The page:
• Your knowledge must be given in a form that can be
used. (At least in a well-formulated problem with
well-defined losses/utility.
• If you are rational, you must use the rule which
minimizes expected ”losses” (maximizes utility)
• Dopt = argmin E(Loss(D, q )|X,K)
= argmin X Loss(D,q) P(q |X,K) dq
• Note that classical design-based inference has no
interface with decisions.
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Statistical tests are useless
• They cannot be used to combine with new
data.
• They cannot be used even in simple
decision problems.
• They can be compared to a blunt plastic
knife given to a three year old child
– He cannot do much sensible with it
– But he cannot harm himself either
3. An example of the the
stupidity of frequency-based
methods
N=4, n=2, SRS. Dichotomous data, black or white. The variable is known to come
in pairs, i.e. the total is T=0, 2 or 4.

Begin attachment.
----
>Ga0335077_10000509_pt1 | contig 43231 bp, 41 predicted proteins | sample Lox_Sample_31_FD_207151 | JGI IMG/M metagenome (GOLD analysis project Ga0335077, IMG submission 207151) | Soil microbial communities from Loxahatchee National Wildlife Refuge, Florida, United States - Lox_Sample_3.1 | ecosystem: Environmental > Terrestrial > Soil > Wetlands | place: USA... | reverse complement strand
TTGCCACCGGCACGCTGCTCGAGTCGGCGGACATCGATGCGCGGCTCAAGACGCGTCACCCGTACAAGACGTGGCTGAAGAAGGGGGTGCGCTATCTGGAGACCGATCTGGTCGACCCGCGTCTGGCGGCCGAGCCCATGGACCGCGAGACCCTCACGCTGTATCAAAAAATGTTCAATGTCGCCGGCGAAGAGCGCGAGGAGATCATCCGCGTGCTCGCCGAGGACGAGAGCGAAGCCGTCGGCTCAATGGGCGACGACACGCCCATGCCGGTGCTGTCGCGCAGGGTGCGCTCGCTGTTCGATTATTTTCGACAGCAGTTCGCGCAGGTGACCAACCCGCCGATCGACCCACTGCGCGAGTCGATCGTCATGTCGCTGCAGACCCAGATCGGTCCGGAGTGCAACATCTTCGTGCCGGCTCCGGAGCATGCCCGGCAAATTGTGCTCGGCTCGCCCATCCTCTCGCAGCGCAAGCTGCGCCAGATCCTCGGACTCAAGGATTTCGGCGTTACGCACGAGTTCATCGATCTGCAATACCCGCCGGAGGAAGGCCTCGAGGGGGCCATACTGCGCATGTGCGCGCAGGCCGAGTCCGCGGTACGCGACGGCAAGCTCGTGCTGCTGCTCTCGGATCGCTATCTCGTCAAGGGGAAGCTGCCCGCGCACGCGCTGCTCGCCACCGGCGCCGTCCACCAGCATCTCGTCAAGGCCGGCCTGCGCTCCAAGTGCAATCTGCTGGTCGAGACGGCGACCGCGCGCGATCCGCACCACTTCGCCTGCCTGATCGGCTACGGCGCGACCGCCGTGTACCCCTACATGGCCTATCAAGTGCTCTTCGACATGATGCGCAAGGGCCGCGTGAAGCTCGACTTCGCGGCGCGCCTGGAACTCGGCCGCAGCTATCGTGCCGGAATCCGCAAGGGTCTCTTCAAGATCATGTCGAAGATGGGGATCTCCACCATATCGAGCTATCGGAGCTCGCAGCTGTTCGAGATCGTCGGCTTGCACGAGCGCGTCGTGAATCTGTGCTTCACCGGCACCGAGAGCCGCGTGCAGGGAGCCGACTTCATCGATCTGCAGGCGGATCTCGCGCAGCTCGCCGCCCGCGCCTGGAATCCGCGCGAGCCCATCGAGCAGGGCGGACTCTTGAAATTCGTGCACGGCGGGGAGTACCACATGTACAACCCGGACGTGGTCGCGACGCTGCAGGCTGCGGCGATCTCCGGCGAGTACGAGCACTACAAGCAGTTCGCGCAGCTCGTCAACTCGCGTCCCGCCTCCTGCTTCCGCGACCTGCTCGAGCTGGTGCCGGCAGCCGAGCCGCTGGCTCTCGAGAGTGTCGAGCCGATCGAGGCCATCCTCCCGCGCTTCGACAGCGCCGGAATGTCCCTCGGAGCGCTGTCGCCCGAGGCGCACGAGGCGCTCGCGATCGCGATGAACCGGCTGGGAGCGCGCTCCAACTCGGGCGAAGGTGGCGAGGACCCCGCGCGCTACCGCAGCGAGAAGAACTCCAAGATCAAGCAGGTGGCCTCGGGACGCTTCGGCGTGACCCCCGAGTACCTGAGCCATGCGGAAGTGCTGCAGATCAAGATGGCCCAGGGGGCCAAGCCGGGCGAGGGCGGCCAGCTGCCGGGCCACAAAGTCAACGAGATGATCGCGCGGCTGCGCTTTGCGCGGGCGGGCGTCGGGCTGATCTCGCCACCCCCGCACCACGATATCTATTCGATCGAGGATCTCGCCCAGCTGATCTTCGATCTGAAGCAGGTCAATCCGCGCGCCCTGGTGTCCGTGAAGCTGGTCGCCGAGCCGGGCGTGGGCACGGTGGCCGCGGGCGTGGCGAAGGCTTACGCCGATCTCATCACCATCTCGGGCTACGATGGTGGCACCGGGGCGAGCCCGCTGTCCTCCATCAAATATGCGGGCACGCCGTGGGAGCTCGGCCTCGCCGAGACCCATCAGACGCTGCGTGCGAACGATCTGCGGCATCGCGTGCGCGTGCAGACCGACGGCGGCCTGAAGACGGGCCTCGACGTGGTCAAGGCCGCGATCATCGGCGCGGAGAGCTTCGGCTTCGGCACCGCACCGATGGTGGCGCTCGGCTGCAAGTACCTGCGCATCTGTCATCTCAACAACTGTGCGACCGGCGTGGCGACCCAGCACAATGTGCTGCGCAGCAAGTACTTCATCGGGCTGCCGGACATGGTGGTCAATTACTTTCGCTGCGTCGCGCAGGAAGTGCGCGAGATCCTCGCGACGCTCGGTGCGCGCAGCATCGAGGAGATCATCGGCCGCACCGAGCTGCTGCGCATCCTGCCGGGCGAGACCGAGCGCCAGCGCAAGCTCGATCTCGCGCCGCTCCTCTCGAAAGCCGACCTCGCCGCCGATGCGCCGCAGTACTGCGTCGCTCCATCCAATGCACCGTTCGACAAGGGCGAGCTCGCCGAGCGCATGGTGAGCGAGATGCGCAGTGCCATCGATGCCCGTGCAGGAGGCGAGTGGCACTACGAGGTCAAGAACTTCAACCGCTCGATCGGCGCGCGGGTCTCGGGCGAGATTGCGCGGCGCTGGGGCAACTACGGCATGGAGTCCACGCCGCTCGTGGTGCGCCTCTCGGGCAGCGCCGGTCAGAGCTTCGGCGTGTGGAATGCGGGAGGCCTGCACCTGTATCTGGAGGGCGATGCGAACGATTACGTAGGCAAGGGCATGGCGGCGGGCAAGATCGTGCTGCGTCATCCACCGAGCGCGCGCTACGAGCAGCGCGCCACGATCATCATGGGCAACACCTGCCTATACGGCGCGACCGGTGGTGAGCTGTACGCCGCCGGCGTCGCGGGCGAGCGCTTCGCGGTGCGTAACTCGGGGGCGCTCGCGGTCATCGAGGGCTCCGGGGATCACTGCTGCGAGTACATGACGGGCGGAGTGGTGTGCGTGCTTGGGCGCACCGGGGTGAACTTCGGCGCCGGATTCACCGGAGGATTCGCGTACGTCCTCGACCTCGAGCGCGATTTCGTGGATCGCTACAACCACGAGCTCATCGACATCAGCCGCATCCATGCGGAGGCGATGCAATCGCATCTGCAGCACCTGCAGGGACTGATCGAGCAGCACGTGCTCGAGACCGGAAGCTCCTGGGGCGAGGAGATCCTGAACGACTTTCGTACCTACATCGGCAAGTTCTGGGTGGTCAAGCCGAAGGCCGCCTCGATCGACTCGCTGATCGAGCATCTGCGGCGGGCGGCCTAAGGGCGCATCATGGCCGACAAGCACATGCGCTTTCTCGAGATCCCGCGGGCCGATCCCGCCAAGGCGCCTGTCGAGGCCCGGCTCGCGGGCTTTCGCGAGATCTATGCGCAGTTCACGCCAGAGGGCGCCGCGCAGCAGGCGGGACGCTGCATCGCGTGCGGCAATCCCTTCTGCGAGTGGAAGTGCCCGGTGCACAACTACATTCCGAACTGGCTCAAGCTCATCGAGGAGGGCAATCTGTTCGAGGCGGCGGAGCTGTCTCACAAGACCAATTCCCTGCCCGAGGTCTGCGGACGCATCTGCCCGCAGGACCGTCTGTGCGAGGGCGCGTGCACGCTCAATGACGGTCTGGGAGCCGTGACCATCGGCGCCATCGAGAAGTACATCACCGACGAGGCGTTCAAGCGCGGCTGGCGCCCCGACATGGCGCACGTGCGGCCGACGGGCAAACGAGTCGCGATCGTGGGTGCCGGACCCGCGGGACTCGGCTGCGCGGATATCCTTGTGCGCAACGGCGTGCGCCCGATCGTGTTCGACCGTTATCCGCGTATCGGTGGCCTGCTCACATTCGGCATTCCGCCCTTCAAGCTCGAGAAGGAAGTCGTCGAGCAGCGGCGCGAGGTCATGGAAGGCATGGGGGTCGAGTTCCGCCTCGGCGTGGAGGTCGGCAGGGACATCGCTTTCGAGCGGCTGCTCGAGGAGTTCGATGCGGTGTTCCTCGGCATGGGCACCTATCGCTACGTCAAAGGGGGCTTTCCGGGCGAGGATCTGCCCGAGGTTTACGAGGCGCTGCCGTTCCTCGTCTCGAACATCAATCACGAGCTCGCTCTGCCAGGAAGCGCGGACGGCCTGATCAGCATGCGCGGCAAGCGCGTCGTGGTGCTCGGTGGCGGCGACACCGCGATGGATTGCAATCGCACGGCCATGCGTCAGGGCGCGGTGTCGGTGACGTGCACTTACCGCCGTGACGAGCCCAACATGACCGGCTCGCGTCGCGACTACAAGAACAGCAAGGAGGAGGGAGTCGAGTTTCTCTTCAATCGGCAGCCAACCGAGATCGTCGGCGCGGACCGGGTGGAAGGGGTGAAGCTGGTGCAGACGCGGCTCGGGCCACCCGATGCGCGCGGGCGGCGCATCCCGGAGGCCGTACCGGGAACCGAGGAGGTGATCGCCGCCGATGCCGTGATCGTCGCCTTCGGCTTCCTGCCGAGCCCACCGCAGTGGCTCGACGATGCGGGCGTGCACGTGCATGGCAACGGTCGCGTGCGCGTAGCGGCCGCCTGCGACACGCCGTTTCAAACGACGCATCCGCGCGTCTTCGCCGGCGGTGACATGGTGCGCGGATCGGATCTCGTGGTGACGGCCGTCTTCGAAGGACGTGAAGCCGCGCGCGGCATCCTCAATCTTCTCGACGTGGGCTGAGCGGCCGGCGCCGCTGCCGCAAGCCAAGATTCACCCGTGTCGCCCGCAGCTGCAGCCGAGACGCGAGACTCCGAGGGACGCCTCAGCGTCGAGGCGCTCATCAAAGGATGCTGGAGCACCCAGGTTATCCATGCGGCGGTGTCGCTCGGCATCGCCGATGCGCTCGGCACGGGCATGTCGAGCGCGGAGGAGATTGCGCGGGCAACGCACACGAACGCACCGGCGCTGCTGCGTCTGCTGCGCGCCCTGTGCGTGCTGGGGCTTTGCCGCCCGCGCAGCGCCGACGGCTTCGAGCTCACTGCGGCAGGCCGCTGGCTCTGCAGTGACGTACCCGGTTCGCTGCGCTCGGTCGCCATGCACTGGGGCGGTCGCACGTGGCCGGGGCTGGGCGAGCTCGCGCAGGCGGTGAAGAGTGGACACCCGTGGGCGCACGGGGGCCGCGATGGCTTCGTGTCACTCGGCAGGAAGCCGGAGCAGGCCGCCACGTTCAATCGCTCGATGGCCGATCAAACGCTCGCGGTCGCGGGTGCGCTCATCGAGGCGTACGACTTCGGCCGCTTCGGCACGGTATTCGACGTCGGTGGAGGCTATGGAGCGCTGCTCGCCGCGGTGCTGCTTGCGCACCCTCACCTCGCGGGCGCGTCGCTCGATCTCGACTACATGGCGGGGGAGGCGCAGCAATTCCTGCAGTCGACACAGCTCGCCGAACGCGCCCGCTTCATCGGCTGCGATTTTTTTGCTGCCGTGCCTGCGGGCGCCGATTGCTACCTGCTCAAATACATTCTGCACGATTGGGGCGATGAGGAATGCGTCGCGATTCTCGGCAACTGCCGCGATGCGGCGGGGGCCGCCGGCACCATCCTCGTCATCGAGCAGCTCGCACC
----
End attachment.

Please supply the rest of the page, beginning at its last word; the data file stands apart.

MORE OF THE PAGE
Probabilities:
Population\outcome
0 white
No white T=0
1
2 white T=2
1/6
All white T=4
1 white
2 white
2/3
1/6
1
If you observe 1 white you know for sure that the population contains 2 white.
If you observe 0 or 2 white the only unbiased estimate is T*= 0 resp. 4 (Prove it)
The variance of this estimate is 4/3 if T=2 (=1/6*4+4/6*0+1/6*4) and 0 if T=0 or 4
So if you know the true value the variance is 4/3 and if you are uncertain, variance is 0.
(Standard unbiased variance estimates are 2 resp. 0)
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Bayesian analysis works OK
– We saw the Bayesian analysis when t=1,
(T*=2).
– If all possibilities are equally likely à priori, the
posterior estimates of T when t = 0 (2) is T* =